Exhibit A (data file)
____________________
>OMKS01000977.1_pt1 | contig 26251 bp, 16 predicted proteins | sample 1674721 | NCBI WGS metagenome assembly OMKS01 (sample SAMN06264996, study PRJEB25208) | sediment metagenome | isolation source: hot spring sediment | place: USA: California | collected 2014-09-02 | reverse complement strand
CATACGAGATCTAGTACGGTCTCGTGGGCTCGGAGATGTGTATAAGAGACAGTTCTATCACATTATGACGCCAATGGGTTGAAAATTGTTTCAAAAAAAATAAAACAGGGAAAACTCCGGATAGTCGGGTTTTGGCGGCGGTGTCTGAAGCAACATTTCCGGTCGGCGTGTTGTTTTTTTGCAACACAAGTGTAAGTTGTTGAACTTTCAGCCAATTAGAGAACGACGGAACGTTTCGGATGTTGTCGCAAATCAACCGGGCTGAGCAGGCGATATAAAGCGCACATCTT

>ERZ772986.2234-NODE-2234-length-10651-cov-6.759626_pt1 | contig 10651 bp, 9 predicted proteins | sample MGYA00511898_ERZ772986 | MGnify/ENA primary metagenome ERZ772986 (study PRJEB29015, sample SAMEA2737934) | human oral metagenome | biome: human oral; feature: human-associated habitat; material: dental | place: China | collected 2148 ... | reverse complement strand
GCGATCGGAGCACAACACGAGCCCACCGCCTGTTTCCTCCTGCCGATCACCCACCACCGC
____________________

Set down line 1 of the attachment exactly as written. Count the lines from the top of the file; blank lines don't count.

>OMKS01000977.1_pt1 | contig 26251 bp, 16 predicted proteins | sample 1674721 | NCBI WGS metagenome assembly OMKS01 (sample SAMN06264996, study PRJEB25208) | sediment metagenome | isolation source: hot spring sediment | place: USA: California | collected 2014-09-02 | reverse complement strand